The photograph and frame were owned by Du Maurier’s close friend, Maureen Baker-Munton, who had kept over 40 years worth of correspondence between them. After Baker-Munton’s son put the collection up for auction the letters were discovered by Roddy Lloyd, the auctioneer responsible for selling the items.

The auctioneer was cataloguing the archive when he decided to look more closely at the photograph of young Du Maurier at the beach. “We were going through the last box of documents on my kitchen table, when for some reason I decided to take the picture out to have a better look. When I took it out of the frame, out popped these poems. It looks like they’re from around the 1920s.”

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Charlotte Brontë’s hair found in antique ring

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Charlotte Brontë’s hair has been found hidden inside an antique ring, according to experts.

The ring was brought to jewellery expert Geoffrey Munn on the BBC’s Antiques Roadshow by an unnamed woman who claimed it belonged to her late father-in-law.

The ring contains an inscription inside, which bears the name of the author, and the date of her death- 1855. The excited woman explained: “I’ve got goosebumps now thinking about it. It’s got a hinge on it, and inside there’s plaited hair, I think it may be the hair of Charlotte Brontë!”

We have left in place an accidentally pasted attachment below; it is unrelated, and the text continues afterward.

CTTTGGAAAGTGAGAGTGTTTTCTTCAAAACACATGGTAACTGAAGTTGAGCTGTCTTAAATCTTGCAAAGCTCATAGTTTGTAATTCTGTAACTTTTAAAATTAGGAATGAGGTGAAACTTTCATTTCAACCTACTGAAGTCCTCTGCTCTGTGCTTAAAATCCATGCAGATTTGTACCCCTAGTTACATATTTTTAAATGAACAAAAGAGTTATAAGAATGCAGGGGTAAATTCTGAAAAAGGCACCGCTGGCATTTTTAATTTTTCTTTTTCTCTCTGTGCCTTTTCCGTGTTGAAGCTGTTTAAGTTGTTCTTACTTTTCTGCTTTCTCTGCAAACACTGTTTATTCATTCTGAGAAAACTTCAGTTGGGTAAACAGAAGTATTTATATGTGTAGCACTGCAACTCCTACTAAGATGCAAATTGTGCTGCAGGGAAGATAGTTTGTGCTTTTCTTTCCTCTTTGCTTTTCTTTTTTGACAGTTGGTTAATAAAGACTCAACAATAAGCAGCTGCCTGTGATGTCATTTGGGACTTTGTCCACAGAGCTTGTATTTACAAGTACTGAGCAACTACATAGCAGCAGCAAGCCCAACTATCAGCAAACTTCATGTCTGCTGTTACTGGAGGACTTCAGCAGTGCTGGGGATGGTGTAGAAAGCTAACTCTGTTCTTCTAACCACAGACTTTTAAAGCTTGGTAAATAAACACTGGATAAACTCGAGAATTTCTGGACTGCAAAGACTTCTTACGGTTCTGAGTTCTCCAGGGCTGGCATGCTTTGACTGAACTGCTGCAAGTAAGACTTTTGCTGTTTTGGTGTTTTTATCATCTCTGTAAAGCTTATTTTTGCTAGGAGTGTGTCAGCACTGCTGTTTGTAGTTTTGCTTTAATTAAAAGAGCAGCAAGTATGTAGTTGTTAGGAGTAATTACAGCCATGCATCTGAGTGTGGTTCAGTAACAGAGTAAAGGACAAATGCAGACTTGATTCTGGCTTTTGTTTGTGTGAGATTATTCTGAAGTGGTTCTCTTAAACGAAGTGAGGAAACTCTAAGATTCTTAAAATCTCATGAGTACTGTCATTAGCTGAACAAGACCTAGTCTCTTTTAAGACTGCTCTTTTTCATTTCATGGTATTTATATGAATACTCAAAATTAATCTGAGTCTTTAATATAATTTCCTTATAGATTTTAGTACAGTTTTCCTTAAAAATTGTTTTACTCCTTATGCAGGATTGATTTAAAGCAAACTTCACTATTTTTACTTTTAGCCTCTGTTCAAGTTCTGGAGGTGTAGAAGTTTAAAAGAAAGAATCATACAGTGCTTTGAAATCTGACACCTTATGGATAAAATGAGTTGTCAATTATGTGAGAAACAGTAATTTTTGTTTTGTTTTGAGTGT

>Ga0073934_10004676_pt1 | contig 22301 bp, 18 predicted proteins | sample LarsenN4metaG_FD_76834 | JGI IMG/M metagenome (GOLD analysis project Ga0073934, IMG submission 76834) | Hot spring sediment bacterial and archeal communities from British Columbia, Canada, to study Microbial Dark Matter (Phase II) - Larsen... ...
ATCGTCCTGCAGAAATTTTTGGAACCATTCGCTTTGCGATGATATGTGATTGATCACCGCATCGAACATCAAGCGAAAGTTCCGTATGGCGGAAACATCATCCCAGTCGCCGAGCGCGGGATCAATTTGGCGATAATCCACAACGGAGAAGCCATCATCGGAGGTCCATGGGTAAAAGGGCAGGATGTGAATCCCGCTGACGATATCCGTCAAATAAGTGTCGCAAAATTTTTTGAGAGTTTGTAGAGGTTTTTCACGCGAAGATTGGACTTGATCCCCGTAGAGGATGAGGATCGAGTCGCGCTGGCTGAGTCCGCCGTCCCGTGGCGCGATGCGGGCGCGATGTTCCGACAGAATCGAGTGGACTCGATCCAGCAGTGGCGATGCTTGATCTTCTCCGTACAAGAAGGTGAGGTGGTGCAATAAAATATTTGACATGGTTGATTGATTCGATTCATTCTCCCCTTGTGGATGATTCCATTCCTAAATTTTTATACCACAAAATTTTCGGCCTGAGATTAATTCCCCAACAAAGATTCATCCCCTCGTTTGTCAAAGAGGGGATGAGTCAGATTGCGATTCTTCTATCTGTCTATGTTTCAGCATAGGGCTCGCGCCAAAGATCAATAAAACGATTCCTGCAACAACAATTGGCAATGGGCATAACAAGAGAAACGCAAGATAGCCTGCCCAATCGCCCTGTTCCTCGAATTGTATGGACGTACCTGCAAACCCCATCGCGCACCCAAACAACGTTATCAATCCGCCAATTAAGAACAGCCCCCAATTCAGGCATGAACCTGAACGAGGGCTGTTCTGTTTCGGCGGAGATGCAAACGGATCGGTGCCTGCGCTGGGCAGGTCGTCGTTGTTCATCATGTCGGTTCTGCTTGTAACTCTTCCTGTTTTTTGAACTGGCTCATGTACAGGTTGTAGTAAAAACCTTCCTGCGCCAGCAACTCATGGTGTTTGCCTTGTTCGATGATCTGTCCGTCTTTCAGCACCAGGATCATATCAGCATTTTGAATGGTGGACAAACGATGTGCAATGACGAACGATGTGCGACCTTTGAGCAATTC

Geoffrey Munn told the lucky Antiques Roadshow visitor that he had ‘very little reason to doubt’ the ring’s authenticity.

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The Brilliance of Kathy Acker

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Kathy Acker (18th April, 1947 – 30th November 1997) was an American experimental novelist, playwright, and sex-positive feminist writer who shook up the world with her street punk view of the world and her radical writings.

Born in New York City in 1947, Karen Lehman as she was born grew up feeling unloved by a hostile mother and unwanted by a father who abandoned her. Records show that Acker was born in 1947, but the Library of Congress has her birth as 1948 and most of the obituaries at the time of her death cited her birth as 1944.